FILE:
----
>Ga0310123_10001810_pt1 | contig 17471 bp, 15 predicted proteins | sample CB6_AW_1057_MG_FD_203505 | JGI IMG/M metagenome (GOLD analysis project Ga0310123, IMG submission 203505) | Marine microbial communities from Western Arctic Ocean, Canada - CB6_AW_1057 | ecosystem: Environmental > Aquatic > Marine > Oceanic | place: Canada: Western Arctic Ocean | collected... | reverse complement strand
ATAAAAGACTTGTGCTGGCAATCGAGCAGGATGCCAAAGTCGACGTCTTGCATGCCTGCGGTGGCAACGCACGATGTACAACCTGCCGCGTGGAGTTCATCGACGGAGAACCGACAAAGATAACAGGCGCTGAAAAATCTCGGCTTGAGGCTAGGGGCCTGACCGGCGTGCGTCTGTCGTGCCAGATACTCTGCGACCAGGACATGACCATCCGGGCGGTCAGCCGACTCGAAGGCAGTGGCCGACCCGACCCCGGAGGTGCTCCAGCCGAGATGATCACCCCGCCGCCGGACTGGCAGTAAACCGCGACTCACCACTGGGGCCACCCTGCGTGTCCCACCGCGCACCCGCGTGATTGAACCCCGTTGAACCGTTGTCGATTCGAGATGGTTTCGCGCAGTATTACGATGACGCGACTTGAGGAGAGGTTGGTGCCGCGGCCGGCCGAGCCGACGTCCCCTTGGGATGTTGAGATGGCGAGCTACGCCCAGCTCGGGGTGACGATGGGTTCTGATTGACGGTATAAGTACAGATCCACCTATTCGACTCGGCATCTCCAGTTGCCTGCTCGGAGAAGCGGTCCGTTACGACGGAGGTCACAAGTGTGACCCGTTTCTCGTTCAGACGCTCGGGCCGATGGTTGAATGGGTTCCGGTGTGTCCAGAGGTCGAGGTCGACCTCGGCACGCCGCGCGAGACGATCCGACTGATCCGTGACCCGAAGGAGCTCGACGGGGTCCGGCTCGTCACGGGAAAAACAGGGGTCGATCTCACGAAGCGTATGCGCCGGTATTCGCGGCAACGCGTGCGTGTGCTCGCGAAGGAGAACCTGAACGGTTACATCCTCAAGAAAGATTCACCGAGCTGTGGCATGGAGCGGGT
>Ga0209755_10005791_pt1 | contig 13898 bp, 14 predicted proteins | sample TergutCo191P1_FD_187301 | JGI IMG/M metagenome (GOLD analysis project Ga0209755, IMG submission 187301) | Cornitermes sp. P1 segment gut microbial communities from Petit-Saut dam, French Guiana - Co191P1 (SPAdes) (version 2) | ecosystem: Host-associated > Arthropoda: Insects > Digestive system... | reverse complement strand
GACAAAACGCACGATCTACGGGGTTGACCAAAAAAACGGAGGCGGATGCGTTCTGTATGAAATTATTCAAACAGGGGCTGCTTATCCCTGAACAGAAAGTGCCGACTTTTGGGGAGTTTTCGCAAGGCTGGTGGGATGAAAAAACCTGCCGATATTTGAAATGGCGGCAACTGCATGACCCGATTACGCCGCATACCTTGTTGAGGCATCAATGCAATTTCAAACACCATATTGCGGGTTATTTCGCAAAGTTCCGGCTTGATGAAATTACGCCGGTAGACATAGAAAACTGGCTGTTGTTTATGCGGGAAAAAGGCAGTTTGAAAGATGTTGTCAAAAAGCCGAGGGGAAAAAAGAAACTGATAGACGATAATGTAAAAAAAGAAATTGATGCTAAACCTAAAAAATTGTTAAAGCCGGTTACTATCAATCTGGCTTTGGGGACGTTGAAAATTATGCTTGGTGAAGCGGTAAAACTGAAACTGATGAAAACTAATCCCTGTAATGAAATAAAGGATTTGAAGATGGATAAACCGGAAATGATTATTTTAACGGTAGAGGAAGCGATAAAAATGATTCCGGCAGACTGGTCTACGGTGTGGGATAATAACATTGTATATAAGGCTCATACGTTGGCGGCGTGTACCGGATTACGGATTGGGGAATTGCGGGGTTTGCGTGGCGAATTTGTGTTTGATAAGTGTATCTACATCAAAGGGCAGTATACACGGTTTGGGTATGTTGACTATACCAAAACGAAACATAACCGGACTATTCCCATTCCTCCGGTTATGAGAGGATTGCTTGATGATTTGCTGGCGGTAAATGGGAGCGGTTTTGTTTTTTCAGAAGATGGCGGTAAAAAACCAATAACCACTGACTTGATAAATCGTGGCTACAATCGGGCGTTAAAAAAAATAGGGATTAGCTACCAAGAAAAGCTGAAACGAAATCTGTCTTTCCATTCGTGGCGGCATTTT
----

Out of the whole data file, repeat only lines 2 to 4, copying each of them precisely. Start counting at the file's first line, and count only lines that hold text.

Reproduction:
ATAAAAGACTTGTGCTGGCAATCGAGCAGGATGCCAAAGTCGACGTCTTGCATGCCTGCGGTGGCAACGCACGATGTACAACCTGCCGCGTGGAGTTCATCGACGGAGAACCGACAAAGATAACAGGCGCTGAAAAATCTCGGCTTGAGGCTAGGGGCCTGACCGGCGTGCGTCTGTCGTGCCAGATACTCTGCGACCAGGACATGACCATCCGGGCGGTCAGCCGACTCGAAGGCAGTGGCCGACCCGACCCCGGAGGTGCTCCAGCCGAGATGATCACCCCGCCGCCGGACTGGCAGTAAACCGCGACTCACCACTGGGGCCACCCTGCGTGTCCCACCGCGCACCCGCGTGATTGAACCCCGTTGAACCGTTGTCGATTCGAGATGGTTTCGCGCAGTATTACGATGACGCGACTTGAGGAGAGGTTGGTGCCGCGGCCGGCCGAGCCGACGTCCCCTTGGGATGTTGAGATGGCGAGCTACGCCCAGCTCGGGGTGACGATGGGTTCTGATTGACGGTATAAGTACAGATCCACCTATTCGACTCGGCATCTCCAGTTGCCTGCTCGGAGAAGCGGTCCGTTACGACGGAGGTCACAAGTGTGACCCGTTTCTCGTTCAGACGCTCGGGCCGATGGTTGAATGGGTTCCGGTGTGTCCAGAGGTCGAGGTCGACCTCGGCACGCCGCGCGAGACGATCCGACTGATCCGTGACCCGAAGGAGCTCGACGGGGTCCGGCTCGTCACGGGAAAAACAGGGGTCGATCTCACGAAGCGTATGCGCCGGTATTCGCGGCAACGCGTGCGTGTGCTCGCGAAGGAGAACCTGAACGGTTACATCCTCAAGAAAGATTCACCGAGCTGTGGCATGGAGCGGGT
>Ga0209755_10005791_pt1 | contig 13898 bp, 14 predicted proteins | sample TergutCo191P1_FD_187301 | JGI IMG/M metagenome (GOLD analysis project Ga0209755, IMG submission 187301) | Cornitermes sp. P1 segment gut microbial communities from Petit-Saut dam, French Guiana - Co191P1 (SPAdes) (version 2) | ecosystem: Host-associated > Arthropoda: Insects > Digestive system... | reverse complement strand
GACAAAACGCACGATCTACGGGGTTGACCAAAAAAACGGAGGCGGATGCGTTCTGTATGAAATTATTCAAACAGGGGCTGCTTATCCCTGAACAGAAAGTGCCGACTTTTGGGGAGTTTTCGCAAGGCTGGTGGGATGAAAAAACCTGCCGATATTTGAAATGGCGGCAACTGCATGACCCGATTACGCCGCATACCTTGTTGAGGCATCAATGCAATTTCAAACACCATATTGCGGGTTATTTCGCAAAGTTCCGGCTTGATGAAATTACGCCGGTAGACATAGAAAACTGGCTGTTGTTTATGCGGGAAAAAGGCAGTTTGAAAGATGTTGTCAAAAAGCCGAGGGGAAAAAAGAAACTGATAGACGATAATGTAAAAAAAGAAATTGATGCTAAACCTAAAAAATTGTTAAAGCCGGTTACTATCAATCTGGCTTTGGGGACGTTGAAAATTATGCTTGGTGAAGCGGTAAAACTGAAACTGATGAAAACTAATCCCTGTAATGAAATAAAGGATTTGAAGATGGATAAACCGGAAATGATTATTTTAACGGTAGAGGAAGCGATAAAAATGATTCCGGCAGACTGGTCTACGGTGTGGGATAATAACATTGTATATAAGGCTCATACGTTGGCGGCGTGTACCGGATTACGGATTGGGGAATTGCGGGGTTTGCGTGGCGAATTTGTGTTTGATAAGTGTATCTACATCAAAGGGCAGTATACACGGTTTGGGTATGTTGACTATACCAAAACGAAACATAACCGGACTATTCCCATTCCTCCGGTTATGAGAGGATTGCTTGATGATTTGCTGGCGGTAAATGGGAGCGGTTTTGTTTTTTCAGAAGATGGCGGTAAAAAACCAATAACCACTGACTTGATAAATCGTGGCTACAATCGGGCGTTAAAAAAAATAGGGATTAGCTACCAAGAAAAGCTGAAACGAAATCTGTCTTTCCATTCGTGGCGGCATTTT